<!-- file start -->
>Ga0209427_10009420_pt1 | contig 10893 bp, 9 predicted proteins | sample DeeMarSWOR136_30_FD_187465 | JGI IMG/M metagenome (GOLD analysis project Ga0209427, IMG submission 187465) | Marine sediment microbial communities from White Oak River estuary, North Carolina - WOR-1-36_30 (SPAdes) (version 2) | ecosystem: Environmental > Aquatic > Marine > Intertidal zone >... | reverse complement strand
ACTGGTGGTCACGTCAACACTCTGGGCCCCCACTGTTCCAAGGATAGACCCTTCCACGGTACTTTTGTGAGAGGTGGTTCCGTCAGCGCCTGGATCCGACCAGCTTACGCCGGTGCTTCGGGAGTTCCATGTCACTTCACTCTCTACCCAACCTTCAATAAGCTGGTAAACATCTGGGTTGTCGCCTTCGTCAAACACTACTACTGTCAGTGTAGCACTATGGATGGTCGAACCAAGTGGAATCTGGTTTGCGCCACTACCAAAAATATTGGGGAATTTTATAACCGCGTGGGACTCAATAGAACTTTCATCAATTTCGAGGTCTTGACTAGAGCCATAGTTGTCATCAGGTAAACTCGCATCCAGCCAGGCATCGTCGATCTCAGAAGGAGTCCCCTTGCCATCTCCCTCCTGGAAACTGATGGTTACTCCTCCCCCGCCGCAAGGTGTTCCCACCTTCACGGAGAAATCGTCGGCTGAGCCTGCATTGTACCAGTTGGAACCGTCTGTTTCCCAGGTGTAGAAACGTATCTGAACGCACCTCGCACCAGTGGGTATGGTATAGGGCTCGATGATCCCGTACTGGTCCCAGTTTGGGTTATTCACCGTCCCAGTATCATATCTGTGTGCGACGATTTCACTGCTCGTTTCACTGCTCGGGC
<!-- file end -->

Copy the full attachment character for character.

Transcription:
>Ga0209427_10009420_pt1 | contig 10893 bp, 9 predicted proteins | sample DeeMarSWOR136_30_FD_187465 | JGI IMG/M metagenome (GOLD analysis project Ga0209427, IMG submission 187465) | Marine sediment microbial communities from White Oak River estuary, North Carolina - WOR-1-36_30 (SPAdes) (version 2) | ecosystem: Environmental > Aquatic > Marine > Intertidal zone >... | reverse complement strand
ACTGGTGGTCACGTCAACACTCTGGGCCCCCACTGTTCCAAGGATAGACCCTTCCACGGTACTTTTGTGAGAGGTGGTTCCGTCAGCGCCTGGATCCGACCAGCTTACGCCGGTGCTTCGGGAGTTCCATGTCACTTCACTCTCTACCCAACCTTCAATAAGCTGGTAAACATCTGGGTTGTCGCCTTCGTCAAACACTACTACTGTCAGTGTAGCACTATGGATGGTCGAACCAAGTGGAATCTGGTTTGCGCCACTACCAAAAATATTGGGGAATTTTATAACCGCGTGGGACTCAATAGAACTTTCATCAATTTCGAGGTCTTGACTAGAGCCATAGTTGTCATCAGGTAAACTCGCATCCAGCCAGGCATCGTCGATCTCAGAAGGAGTCCCCTTGCCATCTCCCTCCTGGAAACTGATGGTTACTCCTCCCCCGCCGCAAGGTGTTCCCACCTTCACGGAGAAATCGTCGGCTGAGCCTGCATTGTACCAGTTGGAACCGTCTGTTTCCCAGGTGTAGAAACGTATCTGAACGCACCTCGCACCAGTGGGTATGGTATAGGGCTCGATGATCCCGTACTGGTCCCAGTTTGGGTTATTCACCGTCCCAGTATCATATCTGTGTGCGACGATTTCACTGCTCGTTTCACTGCTCGGGC